Once you’ve decided on these terms, write a paragraph that outlines them and include it in your contracts and invoices. Use this late fee policy template as a starting point:

How long should you give someone to pay an invoice?

Give customers 7–14 days to pay invoices if you want to get paid quickly and need regular cash flow. Some customers will miss your payment deadline, so setting shorter deadlines will guarantee you get paid more regularly.

If your services are more costly or if you’re not in a rush to get paid, you can set your payment deadline to net 30 (30 days after you send the invoice).

For overdue invoices, allow a grace period of one week before you start charging late fees. One week is enough time to warn a customer over the phone if your payment reminder emails haven’t worked.

How to communicate your late fee policy to customers (with email templates)

First, send an email to announce your late fee policy to all your customers. If you add this policy to your invoices without telling your customers beforehand, they might miss the message  and get caught off guard by late fee charges.

Use this email template as a starting point to announce your new late fee policy:

Remind every customer about this late fee policy when you meet them in person or on the phone, too.

Next, add your policy to the bottom of your invoices as part of your payment terms. Here’s an example of a late payment fee disclaimer you can add to your invoices:

Using invoicing software like Jobber, you can create a default disclaimer message so that your late payment policy message appears on all your invoices:

Invoice disclaimer message settings in Jobber
Late payment policy message on an invoice created with Jobber

If you want a different late payment message for specific customers, you can edit the message directly in your Jobber invoice before you send it:

Editable late payment policy on a Jobber invoice

FREE TOOL: Create a quick invoice with payment terms using our free invoice generator

To apply your new late payment policy on an existing job or project, have the customer sign an updated contract or estimate that includes your invoice payment terms.

Once customers know about your late fee policy, send automated payment reminders over text or email. Use Jobber to customize and send follow-up messages that gently remind customers to pay their outstanding invoices.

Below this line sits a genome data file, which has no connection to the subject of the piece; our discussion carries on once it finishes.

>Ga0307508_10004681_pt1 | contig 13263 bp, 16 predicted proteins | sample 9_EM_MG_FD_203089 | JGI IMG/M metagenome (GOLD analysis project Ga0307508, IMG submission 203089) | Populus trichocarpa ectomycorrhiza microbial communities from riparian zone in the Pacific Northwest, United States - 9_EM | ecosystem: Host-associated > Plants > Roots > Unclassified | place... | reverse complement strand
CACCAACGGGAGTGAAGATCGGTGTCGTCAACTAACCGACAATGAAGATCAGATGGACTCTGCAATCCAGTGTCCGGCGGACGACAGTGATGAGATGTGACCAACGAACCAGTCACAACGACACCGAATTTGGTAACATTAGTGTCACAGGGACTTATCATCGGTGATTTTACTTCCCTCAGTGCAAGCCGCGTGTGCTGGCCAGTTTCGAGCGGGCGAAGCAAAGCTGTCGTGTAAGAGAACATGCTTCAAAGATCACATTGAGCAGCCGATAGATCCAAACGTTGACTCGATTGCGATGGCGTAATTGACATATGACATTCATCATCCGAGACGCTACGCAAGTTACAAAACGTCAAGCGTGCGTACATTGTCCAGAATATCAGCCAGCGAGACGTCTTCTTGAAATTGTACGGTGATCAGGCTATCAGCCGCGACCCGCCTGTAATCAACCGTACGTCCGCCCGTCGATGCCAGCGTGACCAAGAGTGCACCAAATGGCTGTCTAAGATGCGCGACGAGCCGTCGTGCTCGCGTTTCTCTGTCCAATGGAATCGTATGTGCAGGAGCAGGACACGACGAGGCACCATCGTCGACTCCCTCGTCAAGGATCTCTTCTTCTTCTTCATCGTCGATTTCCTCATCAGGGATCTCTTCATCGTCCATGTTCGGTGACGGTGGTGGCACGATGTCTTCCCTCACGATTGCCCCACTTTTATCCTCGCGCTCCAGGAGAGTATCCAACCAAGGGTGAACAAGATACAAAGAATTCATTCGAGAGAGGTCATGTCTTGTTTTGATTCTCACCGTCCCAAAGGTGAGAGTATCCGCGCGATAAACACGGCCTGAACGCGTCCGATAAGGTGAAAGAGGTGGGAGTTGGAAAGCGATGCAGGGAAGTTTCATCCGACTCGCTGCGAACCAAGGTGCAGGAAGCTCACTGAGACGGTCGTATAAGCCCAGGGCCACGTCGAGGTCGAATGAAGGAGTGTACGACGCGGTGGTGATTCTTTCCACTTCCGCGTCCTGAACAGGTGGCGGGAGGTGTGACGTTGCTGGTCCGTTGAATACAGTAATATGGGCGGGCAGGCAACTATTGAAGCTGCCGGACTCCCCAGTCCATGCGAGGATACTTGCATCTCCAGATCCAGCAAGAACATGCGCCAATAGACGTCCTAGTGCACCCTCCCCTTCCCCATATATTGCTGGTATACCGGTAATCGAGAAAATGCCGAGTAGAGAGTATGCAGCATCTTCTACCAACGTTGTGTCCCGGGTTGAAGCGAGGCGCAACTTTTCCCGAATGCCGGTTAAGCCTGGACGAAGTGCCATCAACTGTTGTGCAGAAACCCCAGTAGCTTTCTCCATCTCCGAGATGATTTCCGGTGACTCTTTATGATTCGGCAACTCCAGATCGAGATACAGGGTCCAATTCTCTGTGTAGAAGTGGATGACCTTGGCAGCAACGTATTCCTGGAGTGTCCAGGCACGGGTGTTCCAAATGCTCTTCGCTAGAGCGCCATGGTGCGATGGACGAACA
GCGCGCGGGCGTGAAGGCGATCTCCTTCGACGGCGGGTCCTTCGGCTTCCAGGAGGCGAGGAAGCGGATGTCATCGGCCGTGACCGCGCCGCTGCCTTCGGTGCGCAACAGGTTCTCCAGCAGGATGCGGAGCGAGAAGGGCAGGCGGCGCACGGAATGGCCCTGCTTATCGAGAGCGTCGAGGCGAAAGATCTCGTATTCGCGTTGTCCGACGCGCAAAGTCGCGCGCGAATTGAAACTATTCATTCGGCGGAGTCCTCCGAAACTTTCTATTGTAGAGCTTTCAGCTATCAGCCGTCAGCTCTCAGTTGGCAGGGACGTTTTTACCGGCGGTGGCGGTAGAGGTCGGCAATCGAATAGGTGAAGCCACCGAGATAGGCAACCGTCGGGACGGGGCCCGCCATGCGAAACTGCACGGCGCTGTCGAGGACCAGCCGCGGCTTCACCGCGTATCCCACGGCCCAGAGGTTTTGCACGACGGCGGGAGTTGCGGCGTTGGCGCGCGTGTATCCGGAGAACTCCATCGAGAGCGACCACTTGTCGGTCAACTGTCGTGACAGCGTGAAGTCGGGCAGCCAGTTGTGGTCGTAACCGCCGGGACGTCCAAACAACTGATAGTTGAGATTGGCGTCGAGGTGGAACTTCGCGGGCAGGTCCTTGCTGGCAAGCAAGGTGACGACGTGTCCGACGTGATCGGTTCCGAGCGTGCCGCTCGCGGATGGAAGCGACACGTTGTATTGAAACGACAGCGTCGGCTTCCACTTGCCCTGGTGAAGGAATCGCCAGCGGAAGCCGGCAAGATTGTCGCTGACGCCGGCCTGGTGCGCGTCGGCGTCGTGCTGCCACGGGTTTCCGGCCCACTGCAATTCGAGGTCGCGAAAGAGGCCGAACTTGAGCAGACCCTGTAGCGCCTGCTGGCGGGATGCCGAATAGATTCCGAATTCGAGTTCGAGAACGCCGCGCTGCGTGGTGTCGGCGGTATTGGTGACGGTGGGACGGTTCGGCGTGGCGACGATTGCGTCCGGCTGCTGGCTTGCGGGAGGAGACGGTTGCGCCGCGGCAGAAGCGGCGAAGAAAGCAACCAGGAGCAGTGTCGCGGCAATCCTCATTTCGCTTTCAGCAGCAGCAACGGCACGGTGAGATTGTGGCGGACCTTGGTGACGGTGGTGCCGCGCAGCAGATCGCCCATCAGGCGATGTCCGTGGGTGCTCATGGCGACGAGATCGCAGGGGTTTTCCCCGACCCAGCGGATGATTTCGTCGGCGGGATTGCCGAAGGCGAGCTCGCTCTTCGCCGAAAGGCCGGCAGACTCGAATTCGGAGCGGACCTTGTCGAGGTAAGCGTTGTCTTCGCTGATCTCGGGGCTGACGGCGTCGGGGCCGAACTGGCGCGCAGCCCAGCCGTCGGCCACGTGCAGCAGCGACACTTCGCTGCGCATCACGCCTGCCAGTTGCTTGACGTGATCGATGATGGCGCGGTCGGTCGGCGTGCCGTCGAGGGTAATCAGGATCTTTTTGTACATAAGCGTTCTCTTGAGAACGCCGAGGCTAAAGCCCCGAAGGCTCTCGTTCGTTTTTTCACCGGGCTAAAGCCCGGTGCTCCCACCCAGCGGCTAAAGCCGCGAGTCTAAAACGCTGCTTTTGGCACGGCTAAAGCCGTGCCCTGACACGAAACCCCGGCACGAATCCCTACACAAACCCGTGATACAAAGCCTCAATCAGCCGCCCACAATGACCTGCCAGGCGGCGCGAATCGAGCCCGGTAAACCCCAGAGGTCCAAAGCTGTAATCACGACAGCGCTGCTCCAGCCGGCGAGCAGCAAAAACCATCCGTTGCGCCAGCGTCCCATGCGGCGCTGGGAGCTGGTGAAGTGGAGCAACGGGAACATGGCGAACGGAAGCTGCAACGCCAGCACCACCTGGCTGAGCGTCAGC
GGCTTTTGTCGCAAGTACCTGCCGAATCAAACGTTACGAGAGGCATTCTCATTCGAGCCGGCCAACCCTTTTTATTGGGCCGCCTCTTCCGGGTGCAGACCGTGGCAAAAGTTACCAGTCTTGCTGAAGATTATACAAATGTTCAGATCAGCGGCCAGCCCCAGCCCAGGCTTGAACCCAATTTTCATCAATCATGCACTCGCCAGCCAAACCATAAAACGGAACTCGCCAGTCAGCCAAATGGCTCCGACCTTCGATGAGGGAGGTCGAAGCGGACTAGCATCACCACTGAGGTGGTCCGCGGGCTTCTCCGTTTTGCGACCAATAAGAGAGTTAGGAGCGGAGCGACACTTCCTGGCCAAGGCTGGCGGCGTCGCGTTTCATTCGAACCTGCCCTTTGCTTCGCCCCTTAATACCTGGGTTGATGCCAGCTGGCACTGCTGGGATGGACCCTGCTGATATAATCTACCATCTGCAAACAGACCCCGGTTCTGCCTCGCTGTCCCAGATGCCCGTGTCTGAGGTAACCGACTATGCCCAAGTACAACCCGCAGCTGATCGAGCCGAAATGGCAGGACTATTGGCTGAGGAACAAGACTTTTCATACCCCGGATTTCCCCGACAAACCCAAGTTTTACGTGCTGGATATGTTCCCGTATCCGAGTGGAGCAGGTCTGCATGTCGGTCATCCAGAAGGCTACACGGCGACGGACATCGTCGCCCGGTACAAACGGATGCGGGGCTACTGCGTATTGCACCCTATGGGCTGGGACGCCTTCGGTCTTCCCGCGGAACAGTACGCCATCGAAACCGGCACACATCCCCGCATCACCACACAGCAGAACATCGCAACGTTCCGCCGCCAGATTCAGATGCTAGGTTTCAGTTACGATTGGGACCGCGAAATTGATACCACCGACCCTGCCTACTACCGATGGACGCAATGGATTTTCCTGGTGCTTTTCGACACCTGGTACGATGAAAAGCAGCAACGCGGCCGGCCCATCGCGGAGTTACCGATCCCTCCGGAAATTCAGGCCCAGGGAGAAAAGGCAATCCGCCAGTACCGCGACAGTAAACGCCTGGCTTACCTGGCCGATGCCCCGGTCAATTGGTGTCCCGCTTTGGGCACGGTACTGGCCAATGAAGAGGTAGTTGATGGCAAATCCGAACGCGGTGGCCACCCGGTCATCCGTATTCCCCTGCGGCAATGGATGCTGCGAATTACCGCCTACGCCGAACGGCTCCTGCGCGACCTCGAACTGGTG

Jobber payment reminder text for an outstanding invoice

Jobber’s payment reminder messages include a link to the invoice, which customers can pay with convenient, touchless payment options.

What to do when late payment fees don’t work

When your customer still won’t pay after you’ve charged late fees and followed up consistently, you have three options:

  • Offer a payment plan. If a customer is struggling financially, offer customer financing to help them pay. It’s better to get paid in installments than not at all, and your client will appreciate your understanding and flexibility.
  • Pursue legal action. Hire an attorney if a customer’s missed payments have seriously hurt your small business. A lawyer can reach out on your behalf or help you in small claims court if you choose to move forward with a lien or lawsuit.
  • Hire a collection agency. Debt collectors chase down customers for you—usually for debts that are 60 or more days overdue—and charge you either a percentage of the debt or a flat fee per account that you need them to collect on.

To avoid late-paying customers in the first place, improve your payment and invoicing strategy from day one by:

  • Creating professional invoices with clear payment terms
  • Offer early payment discounts
  • Sending invoices immediately after you’ve sold your products or services
  • Track the status of all your invoices at a glance in your invoicing software
  • Send consistent payment reminder emails and texts
  • Provide invoice financing options to customers who need help paying
  • Provide a variety of payment options, including online payments and credit card processing

Originally published in October, 2021. Last updated on March 31, 2023.